Interfaith Covenant for Freedom, Equality and Justice
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Press Release:June 27, 2008

Interfaith Covenant for Freedom, Equality and Justice

Religious leaders from various faith communities met Thursday, June 26, 2008 to sign an interfaith covenant for freedom, equality and justice.

After months in the making, Imam Steve Elturk of the Islamic Organization of North America, Father Gary Shulte of St. Sylvester Church, Rev. Roger Facione of Calvary Lutheran Church, and Rev. Michael Curro of the Interfaith Center for Racial Justice (ICRJ) signed the “Interfaith covenant for Freedom, Equality, and Justice” document vowing to work together to ward off prejudice and discrimination in our communities with the help and support of clergy and civic leaders through educational and cultural events designed for that purpose.

Below is the complete text of the covenant.

INTERFAITH COVENANT FOR FREEDOM, EQUALITY AND JUSTICE

We the religious leaders of the cities of Center Line and Warren, Michigan offer this statement in support of religious freedom, cultural diversity, interfaith and ecumenical cooperation, nonviolence, and economic and social justice.

We believe, as stated in the Declaration of Independence, that all people are created equally. We champion the inherent worth and dignity of every person, regardless of color, ethnicity, and/or religion. We assert that ultimately all people of the world belong to ONE HUMAN RACE. Together we all share a universal commitment to the inherent well-being of every person in the cities of Center Line and Warren.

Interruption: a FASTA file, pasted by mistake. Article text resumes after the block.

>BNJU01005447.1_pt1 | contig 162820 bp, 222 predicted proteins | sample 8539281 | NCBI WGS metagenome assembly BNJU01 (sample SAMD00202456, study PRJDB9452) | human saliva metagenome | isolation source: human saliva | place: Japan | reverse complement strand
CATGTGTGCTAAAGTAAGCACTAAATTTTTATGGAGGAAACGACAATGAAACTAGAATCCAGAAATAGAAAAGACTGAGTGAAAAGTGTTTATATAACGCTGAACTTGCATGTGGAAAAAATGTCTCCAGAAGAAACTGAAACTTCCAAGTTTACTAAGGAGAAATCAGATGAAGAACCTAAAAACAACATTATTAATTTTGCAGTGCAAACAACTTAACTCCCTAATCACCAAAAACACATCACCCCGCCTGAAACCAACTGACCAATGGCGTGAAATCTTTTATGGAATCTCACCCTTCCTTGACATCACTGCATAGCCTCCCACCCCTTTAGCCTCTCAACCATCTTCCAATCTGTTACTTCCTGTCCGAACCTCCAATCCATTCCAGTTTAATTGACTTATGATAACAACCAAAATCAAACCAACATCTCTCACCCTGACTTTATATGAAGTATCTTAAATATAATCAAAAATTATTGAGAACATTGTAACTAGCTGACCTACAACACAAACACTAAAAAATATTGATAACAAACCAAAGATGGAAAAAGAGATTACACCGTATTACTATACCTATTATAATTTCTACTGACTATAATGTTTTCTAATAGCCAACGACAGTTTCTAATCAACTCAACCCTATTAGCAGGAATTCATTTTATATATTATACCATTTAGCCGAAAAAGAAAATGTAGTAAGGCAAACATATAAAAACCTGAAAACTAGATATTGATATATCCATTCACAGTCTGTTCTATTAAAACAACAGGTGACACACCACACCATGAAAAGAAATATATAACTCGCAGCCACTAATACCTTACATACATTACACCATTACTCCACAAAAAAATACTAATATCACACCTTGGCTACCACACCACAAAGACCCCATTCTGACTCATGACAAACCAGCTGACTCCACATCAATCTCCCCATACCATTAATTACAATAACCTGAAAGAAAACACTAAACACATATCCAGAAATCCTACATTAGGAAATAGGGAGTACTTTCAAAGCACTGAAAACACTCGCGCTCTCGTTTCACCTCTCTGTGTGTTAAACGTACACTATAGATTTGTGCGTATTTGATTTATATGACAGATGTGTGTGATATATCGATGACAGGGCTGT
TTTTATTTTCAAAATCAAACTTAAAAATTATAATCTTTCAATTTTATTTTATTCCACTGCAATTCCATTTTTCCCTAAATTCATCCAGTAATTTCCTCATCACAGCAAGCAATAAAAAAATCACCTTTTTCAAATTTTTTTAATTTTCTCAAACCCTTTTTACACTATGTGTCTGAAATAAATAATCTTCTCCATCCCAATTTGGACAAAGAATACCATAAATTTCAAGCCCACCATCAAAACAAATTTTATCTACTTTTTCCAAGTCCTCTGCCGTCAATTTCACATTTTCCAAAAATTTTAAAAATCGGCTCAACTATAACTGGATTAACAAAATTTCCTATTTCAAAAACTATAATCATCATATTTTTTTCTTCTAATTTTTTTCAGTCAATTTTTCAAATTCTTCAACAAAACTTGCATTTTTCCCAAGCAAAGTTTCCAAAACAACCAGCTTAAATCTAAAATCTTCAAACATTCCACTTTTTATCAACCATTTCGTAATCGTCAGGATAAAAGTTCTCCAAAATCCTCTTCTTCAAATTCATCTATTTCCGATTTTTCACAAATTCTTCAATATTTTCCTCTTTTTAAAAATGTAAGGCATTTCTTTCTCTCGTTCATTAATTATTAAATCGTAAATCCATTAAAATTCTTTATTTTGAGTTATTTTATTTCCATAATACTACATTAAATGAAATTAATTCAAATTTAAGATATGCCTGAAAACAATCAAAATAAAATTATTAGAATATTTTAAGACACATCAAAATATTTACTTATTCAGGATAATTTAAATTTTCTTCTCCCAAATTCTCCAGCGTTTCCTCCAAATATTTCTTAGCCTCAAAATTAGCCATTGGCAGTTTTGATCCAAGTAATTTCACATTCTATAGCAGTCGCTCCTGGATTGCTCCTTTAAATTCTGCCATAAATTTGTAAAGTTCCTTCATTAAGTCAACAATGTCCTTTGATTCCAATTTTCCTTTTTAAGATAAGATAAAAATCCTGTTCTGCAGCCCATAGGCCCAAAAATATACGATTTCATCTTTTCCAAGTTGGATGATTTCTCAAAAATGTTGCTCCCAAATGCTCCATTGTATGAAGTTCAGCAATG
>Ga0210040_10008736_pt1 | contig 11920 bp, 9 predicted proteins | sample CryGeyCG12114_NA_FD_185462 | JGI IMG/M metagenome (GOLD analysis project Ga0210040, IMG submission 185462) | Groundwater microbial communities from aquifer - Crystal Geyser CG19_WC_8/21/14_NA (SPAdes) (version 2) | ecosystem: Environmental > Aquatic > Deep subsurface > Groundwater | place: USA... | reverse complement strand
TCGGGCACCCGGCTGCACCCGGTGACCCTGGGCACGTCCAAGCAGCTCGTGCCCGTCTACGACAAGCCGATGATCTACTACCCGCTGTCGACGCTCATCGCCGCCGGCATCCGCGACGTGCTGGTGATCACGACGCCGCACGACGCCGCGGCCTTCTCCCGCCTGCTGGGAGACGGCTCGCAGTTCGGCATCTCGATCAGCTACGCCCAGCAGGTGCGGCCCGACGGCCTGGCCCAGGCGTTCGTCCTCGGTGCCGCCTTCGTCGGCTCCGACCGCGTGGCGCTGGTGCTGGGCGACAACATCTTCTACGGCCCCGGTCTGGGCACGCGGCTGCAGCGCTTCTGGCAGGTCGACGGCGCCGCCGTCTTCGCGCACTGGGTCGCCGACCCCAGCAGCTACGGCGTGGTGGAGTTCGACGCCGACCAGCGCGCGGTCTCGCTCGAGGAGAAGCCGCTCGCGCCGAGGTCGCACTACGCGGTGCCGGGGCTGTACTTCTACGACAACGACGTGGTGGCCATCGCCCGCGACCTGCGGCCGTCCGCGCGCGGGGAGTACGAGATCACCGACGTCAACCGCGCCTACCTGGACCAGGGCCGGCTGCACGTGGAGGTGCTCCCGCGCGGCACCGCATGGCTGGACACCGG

We are united toward the cause of protecting the right to worship and to practice one’s religion freely without the threat of intimidation, violence, or discrimination. We declare that the diversity of our world is a gift from our Creator to be celebrated, honored, and protected. Every religion strives for justice, peace, and harmony. We affirm that it is essential to our identity to work together cooperatively towards this end.

We are united in speaking out against any expression of intimidation, prejudice, and/or discrimination that attempts to injure an individual, families, or a group of people. This is especially true considering each of our faiths believe in nonviolent solutions to human suffering and injustice.

We declare that these truths are at the core of our respective faith traditions. They need to be proclaimed, taught, and practiced in our daily lives for the health and quality of our community and ultimately, our world.

Therefore, we the undersigned join in covenant to:

1) Stand together in support of religious freedom, cultural diversity, and interfaith and ecumenical cooperation, and speaking out against any expression of intimidation, prejudice, and/or discrimination;

2) Work together for the betterment of our entire community;

3) Promote nonviolence, economic and social justice, and respect for all;

4) Reaffirm that our local governments continue to protect the rights of all people and faiths and insure that those nondiscriminatory rights extend to all within our cities.

5) Regularly hold community events to build bridges of understanding among people of different cultures and faith traditions.

The Islamic Organization of North America, IONA, is a non-violent movement whose aim is to promote and struggle for justice.

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